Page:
Over a five-year period (1988-1993) Bryce served as Federal Sex Discrimination Commissioner during the time of the Hawke Labor government. Her time in the role was a busy one, with around 2,000 complaints being handled by the commission each year, and the work was both difficult and complex. The period was also noted as being one of "galloping legal reform" for the rights of women, yet, as Sandra McLean described it, Bryce kept a firm grip on the "reins of change" during this time. Nevertheless, concerns were raised when in 1990 Alexander Proudfoot formally complained that the women's health centres in the Australian Capital Territory were operating in breach of the Sex Discrimination Act. This culminated in 1994 when Bryce faced an HREOC hearing after being accused of discriminating against Proudfoot – and ended when the commission found in Bryce's favour and dismissed the complaint, stating that the behaviour in question "did not reflect on the way Ms Bryce discharged her duties".
After finishing her time as the Sex Discrimination Commissioner, Quentin Bryce became the founding chair and chief executive officer of the National Childcare Accreditation Council, where she remained for three years, before changing direction between 1997 and 2003 when she became the principal and chief executive officer of The Women's College within the University of Sydney, New South Wales.
The move was said to have "stunned her political and legal acquaintances", but Bryce saw it as bringing "together all the life skills and attributes" that she had acquired, as well as providing an opportunity to have an influence on the student's futures.
In other roles, Bryce has been the chair of the National Breast Cancer Advisory Council and sat on the Australian Women's Cricket Board, and has been a member of organizations such as the YWCA, the Australian Children's Television Foundation and the Association for the Welfare of Children in Hospital.
On 13 April 2008 it was announced that, on the recommendation of Prime Minister Kevin Rudd, the Queen had approved her appointment as the next Governor-General of Australia. The decision was generally well received: current and previous State Premiers supported her selection, and both the then Leader of the Opposition, Brendan Nelson, and the leader of the Australian Greens, Bob Brown, spoke in favour of the decision. From the wider community, Patricia Edgar described Bryce's selection as an "inspired choice", while Jill Singer in the Herald Sun stated that the decision signalled "an important about face for Australia".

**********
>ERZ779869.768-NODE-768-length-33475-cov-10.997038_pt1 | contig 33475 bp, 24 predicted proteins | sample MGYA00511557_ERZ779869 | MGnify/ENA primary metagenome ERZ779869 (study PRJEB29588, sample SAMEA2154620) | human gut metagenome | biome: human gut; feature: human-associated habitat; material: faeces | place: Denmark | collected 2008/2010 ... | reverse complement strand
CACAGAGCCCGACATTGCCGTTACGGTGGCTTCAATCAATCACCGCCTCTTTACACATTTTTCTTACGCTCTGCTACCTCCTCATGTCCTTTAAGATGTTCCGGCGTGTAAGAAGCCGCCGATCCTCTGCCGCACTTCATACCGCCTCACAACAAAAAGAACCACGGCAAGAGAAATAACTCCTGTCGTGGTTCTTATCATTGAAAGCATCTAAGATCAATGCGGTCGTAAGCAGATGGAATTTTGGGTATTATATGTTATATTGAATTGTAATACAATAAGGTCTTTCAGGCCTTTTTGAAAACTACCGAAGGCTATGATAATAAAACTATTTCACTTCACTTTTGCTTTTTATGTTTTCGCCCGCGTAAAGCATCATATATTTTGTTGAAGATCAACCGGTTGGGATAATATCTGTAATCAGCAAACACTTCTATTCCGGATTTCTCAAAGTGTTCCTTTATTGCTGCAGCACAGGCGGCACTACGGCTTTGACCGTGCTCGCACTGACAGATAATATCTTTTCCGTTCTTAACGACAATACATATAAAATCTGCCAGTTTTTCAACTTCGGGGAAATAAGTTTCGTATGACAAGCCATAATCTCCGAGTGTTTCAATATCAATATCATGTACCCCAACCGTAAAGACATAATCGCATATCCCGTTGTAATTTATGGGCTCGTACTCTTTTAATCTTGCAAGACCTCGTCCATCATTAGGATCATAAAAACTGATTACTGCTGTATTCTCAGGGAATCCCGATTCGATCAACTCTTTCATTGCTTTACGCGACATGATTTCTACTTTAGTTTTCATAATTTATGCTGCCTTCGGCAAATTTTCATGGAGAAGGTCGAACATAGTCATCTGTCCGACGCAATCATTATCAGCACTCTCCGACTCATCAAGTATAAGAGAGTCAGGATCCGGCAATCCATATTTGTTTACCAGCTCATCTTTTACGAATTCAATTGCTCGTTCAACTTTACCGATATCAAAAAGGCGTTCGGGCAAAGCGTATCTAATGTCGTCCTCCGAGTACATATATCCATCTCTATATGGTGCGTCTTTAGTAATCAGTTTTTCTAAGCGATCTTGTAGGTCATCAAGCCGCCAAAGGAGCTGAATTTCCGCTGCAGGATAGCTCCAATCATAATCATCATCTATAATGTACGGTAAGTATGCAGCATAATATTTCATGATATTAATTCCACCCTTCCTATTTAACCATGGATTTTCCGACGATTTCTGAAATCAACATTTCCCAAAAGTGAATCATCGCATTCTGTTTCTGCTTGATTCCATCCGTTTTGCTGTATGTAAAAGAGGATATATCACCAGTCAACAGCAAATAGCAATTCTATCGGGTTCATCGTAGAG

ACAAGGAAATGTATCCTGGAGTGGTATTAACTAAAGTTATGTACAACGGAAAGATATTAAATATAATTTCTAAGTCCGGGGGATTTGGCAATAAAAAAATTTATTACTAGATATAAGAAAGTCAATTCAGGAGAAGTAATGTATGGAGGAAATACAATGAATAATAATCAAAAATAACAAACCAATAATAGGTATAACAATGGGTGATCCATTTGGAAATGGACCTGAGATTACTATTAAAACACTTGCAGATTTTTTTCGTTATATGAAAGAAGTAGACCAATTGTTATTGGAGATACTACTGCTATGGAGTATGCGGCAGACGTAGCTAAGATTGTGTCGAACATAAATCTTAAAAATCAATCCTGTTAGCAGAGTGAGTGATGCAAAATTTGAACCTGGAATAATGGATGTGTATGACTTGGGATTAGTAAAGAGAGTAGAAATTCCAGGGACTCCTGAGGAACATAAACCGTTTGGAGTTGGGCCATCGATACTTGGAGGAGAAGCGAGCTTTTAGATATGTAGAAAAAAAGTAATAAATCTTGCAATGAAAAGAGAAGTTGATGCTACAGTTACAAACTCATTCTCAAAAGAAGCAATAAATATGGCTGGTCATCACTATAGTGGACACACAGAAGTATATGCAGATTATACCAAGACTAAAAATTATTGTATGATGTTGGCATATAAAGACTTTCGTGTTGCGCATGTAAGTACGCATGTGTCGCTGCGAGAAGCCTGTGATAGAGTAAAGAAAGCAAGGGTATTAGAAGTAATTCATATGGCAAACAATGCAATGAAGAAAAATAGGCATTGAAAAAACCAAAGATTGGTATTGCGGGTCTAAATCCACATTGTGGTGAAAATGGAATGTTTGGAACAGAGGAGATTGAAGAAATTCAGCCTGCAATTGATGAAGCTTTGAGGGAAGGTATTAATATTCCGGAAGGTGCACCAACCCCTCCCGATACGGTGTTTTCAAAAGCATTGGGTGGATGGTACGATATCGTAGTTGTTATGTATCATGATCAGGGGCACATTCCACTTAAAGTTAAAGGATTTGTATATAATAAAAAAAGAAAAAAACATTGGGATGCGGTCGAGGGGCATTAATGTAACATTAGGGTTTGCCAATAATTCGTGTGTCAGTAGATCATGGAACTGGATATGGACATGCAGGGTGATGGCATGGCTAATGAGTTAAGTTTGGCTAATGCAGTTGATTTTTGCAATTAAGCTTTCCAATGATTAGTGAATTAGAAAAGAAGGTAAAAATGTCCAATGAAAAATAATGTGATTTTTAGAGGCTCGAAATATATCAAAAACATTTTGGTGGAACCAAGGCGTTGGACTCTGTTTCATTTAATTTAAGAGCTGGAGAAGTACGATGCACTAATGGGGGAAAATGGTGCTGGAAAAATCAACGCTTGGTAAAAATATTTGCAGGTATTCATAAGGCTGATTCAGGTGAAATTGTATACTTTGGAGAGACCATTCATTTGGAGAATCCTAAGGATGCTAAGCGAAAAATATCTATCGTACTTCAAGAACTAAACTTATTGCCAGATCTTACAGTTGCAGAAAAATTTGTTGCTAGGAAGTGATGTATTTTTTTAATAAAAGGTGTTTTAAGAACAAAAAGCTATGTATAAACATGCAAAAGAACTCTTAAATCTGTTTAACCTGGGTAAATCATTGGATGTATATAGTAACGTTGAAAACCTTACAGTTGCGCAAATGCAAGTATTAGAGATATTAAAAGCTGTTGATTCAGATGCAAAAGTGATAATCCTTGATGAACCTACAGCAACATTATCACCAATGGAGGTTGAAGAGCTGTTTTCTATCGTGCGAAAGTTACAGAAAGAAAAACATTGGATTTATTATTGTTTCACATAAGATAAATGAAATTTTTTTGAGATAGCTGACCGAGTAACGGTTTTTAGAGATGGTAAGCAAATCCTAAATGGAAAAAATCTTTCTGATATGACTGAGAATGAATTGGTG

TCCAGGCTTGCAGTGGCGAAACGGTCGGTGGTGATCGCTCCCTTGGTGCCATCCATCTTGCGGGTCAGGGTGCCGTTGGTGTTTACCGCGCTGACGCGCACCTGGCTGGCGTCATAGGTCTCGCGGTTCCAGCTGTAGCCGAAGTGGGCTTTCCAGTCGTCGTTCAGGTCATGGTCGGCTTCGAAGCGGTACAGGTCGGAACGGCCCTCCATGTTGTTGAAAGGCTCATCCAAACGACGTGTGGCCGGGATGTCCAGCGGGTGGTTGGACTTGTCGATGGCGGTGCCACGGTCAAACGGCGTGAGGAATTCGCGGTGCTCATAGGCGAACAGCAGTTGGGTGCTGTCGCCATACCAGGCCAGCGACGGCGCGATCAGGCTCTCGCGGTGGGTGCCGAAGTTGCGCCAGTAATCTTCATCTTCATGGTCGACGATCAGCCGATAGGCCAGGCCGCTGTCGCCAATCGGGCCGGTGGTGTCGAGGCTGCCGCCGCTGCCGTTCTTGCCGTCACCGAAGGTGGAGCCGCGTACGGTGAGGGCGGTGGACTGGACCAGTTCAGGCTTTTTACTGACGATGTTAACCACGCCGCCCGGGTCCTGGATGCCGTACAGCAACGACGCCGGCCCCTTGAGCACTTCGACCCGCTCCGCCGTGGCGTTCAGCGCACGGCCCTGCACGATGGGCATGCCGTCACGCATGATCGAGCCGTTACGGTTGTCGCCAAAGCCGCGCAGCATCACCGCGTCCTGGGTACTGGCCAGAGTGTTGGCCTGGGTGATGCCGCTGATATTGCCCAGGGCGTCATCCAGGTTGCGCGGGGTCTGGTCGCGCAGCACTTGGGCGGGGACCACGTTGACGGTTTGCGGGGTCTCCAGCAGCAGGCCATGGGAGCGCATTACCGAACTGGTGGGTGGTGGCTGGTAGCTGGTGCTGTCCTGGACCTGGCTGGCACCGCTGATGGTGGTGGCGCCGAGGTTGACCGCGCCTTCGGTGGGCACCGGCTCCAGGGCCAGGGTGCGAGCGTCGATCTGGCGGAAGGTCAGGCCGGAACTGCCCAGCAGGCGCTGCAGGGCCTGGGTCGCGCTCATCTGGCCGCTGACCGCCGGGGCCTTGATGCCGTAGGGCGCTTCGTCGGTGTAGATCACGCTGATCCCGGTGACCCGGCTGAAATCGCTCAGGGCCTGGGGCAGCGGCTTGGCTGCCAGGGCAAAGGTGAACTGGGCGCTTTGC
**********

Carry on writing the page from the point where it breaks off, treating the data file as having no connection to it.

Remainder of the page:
Nevertheless, there was some opposition to the appointment, in particular from columnist Des Houghton, who argued that she would bring a "fair bit of baggage" to the role (in reference to the controversies surrounding her time as the Governor of Queensland), and that she had failed to live up to her promise to be outspoken during her time at Government House. Concerns were also raised in August 2008, when it was revealed that Bryce intended to replace Malcolm Hazell, who had been the Official Secretary for both Major General Michael Jeffery and Dr. Peter Hollingworth, with Stephen Brady. Kevin Rudd defended Bryce's decision, arguing that she had the right to appoint a new Official Secretary.
Bryce was sworn in on 5 September 2008. On 23 September 2008 she granted her first interview as Governor-General with Kerry O'Brien for The 7.30 Report on ABC1.
Bryce has not escaped criticism in her role as Governor-General. Greg Sheridan in the national newspaper, The Australian suggested that Bryce is risking "politicising and misusing the office". Sheridan was commenting on Bryce's planned trip to Africa, on behalf of Prime Minister Kevin Rudd, to lobby for a seat for Australia in the United Nations Security Council. He further stated that Bryce's "feigned interest in Africa will be seen cynically by Africans". Sheridan added that the Governor-General should travel overseas "only rarely and for ceremonial purposes" and "they have no right to engage in foreign policy debate, at home or abroad". Professor David Flint, National Convenor of Australians for Constitutional Monarchy, expressed concern about Bryce, and supported Sheridan's opinion. He stated, "The Governor-General must act on advice, except in relation to her most important role, that of constitutional guardian. She may advise against a state visit, but if ministers insist, must go. In that event, she must not of course act as an advocate, although she may inform the foreign government of the Australian government's policy." Flint warned that Governor-General Bryce must be seen to be above politics otherwise she would lose the confidence of the Australian people.